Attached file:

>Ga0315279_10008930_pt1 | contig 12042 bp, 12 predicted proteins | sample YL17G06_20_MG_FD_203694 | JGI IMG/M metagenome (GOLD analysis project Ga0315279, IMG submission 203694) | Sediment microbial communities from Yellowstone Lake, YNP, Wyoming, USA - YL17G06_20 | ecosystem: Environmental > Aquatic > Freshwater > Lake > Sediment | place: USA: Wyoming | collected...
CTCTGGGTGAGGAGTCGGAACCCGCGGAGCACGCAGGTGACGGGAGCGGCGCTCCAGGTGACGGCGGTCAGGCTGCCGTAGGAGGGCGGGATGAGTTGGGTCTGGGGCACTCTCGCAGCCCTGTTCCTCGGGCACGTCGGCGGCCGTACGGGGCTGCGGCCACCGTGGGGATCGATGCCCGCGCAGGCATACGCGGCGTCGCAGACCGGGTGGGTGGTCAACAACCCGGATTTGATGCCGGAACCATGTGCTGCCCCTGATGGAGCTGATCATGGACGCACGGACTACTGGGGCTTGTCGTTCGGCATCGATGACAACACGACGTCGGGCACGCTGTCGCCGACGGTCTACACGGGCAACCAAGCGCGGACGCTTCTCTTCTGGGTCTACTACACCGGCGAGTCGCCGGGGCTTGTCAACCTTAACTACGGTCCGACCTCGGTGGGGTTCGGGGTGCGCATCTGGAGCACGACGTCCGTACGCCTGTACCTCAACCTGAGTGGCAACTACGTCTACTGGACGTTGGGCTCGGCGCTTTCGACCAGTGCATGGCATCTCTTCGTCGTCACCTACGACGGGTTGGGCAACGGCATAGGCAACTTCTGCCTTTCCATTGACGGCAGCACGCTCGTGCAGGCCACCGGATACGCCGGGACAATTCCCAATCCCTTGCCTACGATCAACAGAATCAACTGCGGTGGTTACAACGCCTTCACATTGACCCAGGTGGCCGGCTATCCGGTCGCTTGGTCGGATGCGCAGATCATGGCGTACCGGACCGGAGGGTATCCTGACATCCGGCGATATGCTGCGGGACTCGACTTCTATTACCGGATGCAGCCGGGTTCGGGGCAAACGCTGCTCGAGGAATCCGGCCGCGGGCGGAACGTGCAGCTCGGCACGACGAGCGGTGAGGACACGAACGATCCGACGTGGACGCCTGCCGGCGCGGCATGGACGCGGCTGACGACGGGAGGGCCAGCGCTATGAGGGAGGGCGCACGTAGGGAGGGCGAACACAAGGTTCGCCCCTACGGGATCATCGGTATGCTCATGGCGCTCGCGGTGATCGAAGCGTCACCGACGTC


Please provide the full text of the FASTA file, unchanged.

>Ga0315279_10008930_pt1 | contig 12042 bp, 12 predicted proteins | sample YL17G06_20_MG_FD_203694 | JGI IMG/M metagenome (GOLD analysis project Ga0315279, IMG submission 203694) | Sediment microbial communities from Yellowstone Lake, YNP, Wyoming, USA - YL17G06_20 | ecosystem: Environmental > Aquatic > Freshwater > Lake > Sediment | place: USA: Wyoming | collected...
CTCTGGGTGAGGAGTCGGAACCCGCGGAGCACGCAGGTGACGGGAGCGGCGCTCCAGGTGACGGCGGTCAGGCTGCCGTAGGAGGGCGGGATGAGTTGGGTCTGGGGCACTCTCGCAGCCCTGTTCCTCGGGCACGTCGGCGGCCGTACGGGGCTGCGGCCACCGTGGGGATCGATGCCCGCGCAGGCATACGCGGCGTCGCAGACCGGGTGGGTGGTCAACAACCCGGATTTGATGCCGGAACCATGTGCTGCCCCTGATGGAGCTGATCATGGACGCACGGACTACTGGGGCTTGTCGTTCGGCATCGATGACAACACGACGTCGGGCACGCTGTCGCCGACGGTCTACACGGGCAACCAAGCGCGGACGCTTCTCTTCTGGGTCTACTACACCGGCGAGTCGCCGGGGCTTGTCAACCTTAACTACGGTCCGACCTCGGTGGGGTTCGGGGTGCGCATCTGGAGCACGACGTCCGTACGCCTGTACCTCAACCTGAGTGGCAACTACGTCTACTGGACGTTGGGCTCGGCGCTTTCGACCAGTGCATGGCATCTCTTCGTCGTCACCTACGACGGGTTGGGCAACGGCATAGGCAACTTCTGCCTTTCCATTGACGGCAGCACGCTCGTGCAGGCCACCGGATACGCCGGGACAATTCCCAATCCCTTGCCTACGATCAACAGAATCAACTGCGGTGGTTACAACGCCTTCACATTGACCCAGGTGGCCGGCTATCCGGTCGCTTGGTCGGATGCGCAGATCATGGCGTACCGGACCGGAGGGTATCCTGACATCCGGCGATATGCTGCGGGACTCGACTTCTATTACCGGATGCAGCCGGGTTCGGGGCAAACGCTGCTCGAGGAATCCGGCCGCGGGCGGAACGTGCAGCTCGGCACGACGAGCGGTGAGGACACGAACGATCCGACGTGGACGCCTGCCGGCGCGGCATGGACGCGGCTGACGACGGGAGGGCCAGCGCTATGAGGGAGGGCGCACGTAGGGAGGGCGAACACAAGGTTCGCCCCTACGGGATCATCGGTATGCTCATGGCGCTCGCGGTGATCGAAGCGTCACCGACGTC